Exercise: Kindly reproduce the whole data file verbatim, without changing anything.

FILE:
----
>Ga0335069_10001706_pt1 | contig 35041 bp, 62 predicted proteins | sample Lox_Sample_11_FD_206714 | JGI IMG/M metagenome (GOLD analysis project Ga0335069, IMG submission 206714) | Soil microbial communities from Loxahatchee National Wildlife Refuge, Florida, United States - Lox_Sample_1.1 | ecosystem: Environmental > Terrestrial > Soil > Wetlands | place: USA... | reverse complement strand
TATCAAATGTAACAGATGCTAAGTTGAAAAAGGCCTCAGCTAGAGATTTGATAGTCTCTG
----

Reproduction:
>Ga0335069_10001706_pt1 | contig 35041 bp, 62 predicted proteins | sample Lox_Sample_11_FD_206714 | JGI IMG/M metagenome (GOLD analysis project Ga0335069, IMG submission 206714) | Soil microbial communities from Loxahatchee National Wildlife Refuge, Florida, United States - Lox_Sample_1.1 | ecosystem: Environmental > Terrestrial > Soil > Wetlands | place: USA... | reverse complement strand
TATCAAATGTAACAGATGCTAAGTTGAAAAAGGCCTCAGCTAGAGATTTGATAGTCTCTG